Illinois Landlord Notices for Eviction / Unlawful Detainer Forms Package
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This package contains the notices required by state law to be provided to a tenant before an eviction complaint is filed in court. The package contains a variety of notices, so that a landlord may select the one required under the circumstances involved and applicable statutory requirements. The following forms are included:
5 Day Notice to Pay Rent or Lease Terminates – Residential - This form is used by a landlord to demand payment of overdue rent from a residential tenant within 5 days from giving the notice, in accordance with the laws of your state. (Note: If a written agreement provides for a longer notice, use the notice length stated in the agreement). "Residential" includes a house, apartment, or condo. If the tenant fails to pay within 5 days, the lease may be considered terminated by the landlord. The tenant is informed that the tenant must either pay the rent or suffer possible termination. If he does not pay, the landlord may begin eviction proceedings. If the landlord does not elect to proceed with termination or eviction, but instead agrees to accept rent after the termination date stated in the notice, the lease is generally reinstated.
10 day Notice of Material Noncompliance with Lease or Rental Agreement - Residential - 10 days to Cure - This form is used by the landlord to notify a residential tenant of a breach of the lease due to material non-compliance with the lease provisions. "Residential" includes a house, apartment, or condo. The specific material non-compliance is identified, and the tenant is given 10 days to cure the breach or suffer termination.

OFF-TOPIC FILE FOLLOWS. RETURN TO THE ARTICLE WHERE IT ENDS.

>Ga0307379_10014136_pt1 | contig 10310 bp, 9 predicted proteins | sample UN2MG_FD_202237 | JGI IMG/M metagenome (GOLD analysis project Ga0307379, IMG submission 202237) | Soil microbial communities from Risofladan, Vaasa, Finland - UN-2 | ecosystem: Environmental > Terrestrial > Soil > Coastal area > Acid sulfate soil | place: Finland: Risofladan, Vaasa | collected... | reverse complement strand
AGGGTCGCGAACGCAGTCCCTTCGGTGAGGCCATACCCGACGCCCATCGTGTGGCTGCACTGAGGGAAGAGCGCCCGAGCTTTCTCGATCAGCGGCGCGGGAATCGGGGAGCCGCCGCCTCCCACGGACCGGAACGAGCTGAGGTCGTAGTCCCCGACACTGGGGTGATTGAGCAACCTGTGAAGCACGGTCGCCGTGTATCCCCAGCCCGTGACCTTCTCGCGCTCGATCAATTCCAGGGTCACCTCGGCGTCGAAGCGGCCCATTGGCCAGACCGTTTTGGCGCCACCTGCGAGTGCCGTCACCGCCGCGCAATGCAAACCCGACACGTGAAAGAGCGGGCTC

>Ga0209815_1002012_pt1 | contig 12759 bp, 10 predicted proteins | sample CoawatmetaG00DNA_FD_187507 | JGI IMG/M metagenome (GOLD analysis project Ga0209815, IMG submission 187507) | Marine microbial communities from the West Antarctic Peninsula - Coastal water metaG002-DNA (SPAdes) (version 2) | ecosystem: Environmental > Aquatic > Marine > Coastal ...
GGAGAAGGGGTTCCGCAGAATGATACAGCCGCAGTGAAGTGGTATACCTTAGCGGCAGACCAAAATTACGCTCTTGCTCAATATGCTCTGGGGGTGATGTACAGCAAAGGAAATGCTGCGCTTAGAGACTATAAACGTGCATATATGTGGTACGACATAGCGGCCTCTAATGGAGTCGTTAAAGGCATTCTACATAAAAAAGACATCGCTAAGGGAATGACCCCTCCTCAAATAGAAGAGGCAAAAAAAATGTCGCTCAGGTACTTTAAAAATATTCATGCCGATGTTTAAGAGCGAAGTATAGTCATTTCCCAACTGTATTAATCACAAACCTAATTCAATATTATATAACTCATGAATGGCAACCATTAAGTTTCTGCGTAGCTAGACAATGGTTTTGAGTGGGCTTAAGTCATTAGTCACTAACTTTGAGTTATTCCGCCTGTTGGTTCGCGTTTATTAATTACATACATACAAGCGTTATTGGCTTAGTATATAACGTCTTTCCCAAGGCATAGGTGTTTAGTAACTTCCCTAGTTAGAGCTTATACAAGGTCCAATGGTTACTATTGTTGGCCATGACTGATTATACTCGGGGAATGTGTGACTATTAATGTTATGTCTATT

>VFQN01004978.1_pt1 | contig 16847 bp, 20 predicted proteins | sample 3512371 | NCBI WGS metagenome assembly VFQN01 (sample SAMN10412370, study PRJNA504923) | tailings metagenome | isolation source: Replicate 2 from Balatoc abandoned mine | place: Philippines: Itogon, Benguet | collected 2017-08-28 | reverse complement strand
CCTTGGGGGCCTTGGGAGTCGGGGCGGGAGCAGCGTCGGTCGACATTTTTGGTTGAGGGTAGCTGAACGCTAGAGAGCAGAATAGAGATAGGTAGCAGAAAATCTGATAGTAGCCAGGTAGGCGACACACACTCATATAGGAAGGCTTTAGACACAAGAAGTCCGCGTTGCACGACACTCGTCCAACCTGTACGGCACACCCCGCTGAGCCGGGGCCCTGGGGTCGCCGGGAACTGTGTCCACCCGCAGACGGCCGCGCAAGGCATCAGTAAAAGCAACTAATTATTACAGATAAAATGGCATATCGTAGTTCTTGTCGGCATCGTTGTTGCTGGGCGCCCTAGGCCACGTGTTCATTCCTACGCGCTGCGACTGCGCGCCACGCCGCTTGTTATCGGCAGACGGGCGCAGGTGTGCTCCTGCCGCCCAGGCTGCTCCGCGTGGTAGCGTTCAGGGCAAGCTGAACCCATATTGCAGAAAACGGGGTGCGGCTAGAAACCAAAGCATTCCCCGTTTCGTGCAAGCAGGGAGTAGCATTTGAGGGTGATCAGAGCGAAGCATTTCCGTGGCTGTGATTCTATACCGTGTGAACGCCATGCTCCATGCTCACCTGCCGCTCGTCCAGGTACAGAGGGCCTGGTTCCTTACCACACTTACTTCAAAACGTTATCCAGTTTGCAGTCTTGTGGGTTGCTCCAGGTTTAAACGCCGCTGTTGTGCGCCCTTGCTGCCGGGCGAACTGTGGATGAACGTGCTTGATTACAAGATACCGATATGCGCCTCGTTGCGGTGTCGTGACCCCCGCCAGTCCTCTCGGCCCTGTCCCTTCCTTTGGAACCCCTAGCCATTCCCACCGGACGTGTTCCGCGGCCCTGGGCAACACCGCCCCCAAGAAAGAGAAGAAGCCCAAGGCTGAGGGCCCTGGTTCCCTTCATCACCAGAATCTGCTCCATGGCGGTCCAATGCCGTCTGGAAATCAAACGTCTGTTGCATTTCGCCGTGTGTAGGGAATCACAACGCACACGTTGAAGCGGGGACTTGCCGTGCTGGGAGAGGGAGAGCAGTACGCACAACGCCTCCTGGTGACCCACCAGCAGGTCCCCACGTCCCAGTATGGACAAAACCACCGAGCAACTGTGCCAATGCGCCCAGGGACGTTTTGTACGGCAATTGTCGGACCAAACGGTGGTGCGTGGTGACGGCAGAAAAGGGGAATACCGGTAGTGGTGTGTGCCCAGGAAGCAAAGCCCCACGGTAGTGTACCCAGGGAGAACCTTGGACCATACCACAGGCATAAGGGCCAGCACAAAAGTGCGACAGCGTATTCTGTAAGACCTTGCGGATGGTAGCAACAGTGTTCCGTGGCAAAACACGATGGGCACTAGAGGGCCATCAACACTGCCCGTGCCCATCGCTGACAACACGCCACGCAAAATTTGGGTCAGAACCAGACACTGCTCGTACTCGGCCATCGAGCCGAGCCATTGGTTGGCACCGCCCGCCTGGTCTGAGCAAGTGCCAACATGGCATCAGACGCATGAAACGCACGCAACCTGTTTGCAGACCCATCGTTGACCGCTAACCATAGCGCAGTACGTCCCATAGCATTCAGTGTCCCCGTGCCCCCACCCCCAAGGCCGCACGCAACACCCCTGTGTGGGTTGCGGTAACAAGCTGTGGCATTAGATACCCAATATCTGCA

14 Day Notice of Default for Failure to Maintain Premises - Residential - Landlord to Tenant - 14 Days to Cure - This form is used by the landlord to terminate a residential lease due to notice of termination. "Residential" includes a house, apartment, or condo. The reason for termination is identified, and the tenant is given no chance to cure the breach. In this situation, either the tenant has already failed to cure, or the breach is such that cure is not possible. The tenant is given 14 days to vacate the premises.
30 Day Notice to Terminate Lease Greater Than Week-to-Week, Less Than Year-to-Year from Landlord to Tenant - This form is used by a landlord to terminate a lease with a period of greater than week to week, but less than year to year (for example, a month-to-month lease). A periodic lease is one which continues from period to period (rent is typically payable at the beginning of each period) until terminated by either landlord or tenant. This notice must be served on the tenant at least 30 days prior to the date indicated in the notice for termination.
60 Day Notice to Terminate Year-to-Year Lease - To Be Given At Any Time Within The 4 Months Prior To Last 60 Days Of Lease From Landlord To Tenant - This form is used by a landlord to terminate a year-to-year lease. The notice must be served on the tenant at least 4 months prior to the last 60 days of the current lease-year (at least 6 months prior to the end of the lease). The lease then terminates at the end of the current lease year.
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